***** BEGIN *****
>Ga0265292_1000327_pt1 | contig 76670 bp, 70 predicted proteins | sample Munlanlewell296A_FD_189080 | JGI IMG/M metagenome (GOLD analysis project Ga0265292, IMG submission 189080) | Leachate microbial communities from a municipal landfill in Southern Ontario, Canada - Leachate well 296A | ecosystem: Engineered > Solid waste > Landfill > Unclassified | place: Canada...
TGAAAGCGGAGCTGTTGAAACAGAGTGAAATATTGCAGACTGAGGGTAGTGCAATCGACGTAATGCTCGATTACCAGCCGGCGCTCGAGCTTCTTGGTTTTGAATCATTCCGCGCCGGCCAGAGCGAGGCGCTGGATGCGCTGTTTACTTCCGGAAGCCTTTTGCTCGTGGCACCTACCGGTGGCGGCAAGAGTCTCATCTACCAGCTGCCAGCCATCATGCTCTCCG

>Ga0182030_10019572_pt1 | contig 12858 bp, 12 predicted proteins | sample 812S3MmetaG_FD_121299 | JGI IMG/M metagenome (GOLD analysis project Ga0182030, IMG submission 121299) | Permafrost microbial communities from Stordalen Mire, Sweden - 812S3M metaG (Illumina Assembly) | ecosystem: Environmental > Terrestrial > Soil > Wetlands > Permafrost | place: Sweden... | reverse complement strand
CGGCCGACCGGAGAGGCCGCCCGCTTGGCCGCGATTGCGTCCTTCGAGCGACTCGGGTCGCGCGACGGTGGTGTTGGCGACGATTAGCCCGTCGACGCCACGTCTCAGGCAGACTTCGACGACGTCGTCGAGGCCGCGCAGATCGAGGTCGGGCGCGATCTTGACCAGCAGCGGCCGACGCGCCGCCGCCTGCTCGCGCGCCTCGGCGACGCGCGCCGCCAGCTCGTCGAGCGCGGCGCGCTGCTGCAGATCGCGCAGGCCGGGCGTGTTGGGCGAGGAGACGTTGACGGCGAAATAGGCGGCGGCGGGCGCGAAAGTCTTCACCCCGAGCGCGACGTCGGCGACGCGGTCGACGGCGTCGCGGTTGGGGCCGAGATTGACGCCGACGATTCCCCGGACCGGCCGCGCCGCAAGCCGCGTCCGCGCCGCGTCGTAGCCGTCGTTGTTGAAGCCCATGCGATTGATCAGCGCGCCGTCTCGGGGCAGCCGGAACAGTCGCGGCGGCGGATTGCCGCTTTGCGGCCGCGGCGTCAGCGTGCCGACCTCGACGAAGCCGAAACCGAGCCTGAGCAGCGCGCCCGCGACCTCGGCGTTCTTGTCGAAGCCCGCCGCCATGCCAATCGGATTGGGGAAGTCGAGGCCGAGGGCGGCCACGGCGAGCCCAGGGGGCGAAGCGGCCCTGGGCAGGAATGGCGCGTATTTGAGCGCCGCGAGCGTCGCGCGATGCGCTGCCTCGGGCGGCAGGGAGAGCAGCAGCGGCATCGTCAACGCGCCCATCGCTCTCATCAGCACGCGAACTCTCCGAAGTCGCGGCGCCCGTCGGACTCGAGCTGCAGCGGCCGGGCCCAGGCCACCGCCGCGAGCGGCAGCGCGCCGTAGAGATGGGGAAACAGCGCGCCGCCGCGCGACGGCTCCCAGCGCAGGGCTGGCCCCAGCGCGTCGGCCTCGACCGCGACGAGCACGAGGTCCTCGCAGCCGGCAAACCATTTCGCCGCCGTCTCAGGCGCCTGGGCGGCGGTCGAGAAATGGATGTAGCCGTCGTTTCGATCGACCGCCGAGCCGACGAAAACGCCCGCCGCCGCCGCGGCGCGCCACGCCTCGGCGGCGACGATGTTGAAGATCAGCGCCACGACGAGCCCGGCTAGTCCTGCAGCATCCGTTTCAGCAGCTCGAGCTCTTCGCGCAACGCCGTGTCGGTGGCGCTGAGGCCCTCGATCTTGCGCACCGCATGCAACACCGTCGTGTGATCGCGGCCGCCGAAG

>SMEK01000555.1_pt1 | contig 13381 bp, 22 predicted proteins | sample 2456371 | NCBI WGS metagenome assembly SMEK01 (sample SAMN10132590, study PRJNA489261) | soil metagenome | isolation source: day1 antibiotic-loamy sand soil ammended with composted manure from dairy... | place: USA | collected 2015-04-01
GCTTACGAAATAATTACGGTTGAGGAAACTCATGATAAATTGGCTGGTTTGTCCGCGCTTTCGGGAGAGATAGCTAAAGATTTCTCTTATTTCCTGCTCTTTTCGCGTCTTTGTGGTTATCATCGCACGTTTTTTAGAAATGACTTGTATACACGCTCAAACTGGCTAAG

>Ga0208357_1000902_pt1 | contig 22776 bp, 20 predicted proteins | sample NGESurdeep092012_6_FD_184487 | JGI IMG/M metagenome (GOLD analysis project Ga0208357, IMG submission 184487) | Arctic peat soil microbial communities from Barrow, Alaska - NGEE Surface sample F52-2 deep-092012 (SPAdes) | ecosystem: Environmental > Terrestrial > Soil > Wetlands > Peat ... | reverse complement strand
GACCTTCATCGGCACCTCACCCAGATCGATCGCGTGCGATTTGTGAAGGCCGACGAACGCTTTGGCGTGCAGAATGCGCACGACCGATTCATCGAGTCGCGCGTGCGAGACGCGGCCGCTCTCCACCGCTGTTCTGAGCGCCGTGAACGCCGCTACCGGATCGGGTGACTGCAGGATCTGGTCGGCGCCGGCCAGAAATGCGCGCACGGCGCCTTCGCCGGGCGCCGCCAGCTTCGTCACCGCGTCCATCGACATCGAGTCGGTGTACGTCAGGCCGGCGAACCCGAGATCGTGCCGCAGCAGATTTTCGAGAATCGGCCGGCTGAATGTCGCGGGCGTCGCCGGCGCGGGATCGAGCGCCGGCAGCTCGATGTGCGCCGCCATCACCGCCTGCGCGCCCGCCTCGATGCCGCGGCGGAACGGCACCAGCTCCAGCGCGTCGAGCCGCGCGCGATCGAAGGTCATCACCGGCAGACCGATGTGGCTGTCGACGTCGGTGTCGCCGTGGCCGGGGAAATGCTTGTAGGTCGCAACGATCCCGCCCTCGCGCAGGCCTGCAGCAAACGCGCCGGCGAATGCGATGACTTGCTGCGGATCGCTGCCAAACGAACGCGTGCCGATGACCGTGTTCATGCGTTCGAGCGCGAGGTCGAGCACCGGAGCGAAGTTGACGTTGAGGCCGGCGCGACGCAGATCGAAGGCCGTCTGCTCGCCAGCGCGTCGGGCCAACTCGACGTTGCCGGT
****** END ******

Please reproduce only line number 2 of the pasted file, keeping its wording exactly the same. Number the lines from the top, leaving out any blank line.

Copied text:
TGAAAGCGGAGCTGTTGAAACAGAGTGAAATATTGCAGACTGAGGGTAGTGCAATCGACGTAATGCTCGATTACCAGCCGGCGCTCGAGCTTCTTGGTTTTGAATCATTCCGCGCCGGCCAGAGCGAGGCGCTGGATGCGCTGTTTACTTCCGGAAGCCTTTTGCTCGTGGCACCTACCGGTGGCGGCAAGAGTCTCATCTACCAGCTGCCAGCCATCATGCTCTCCG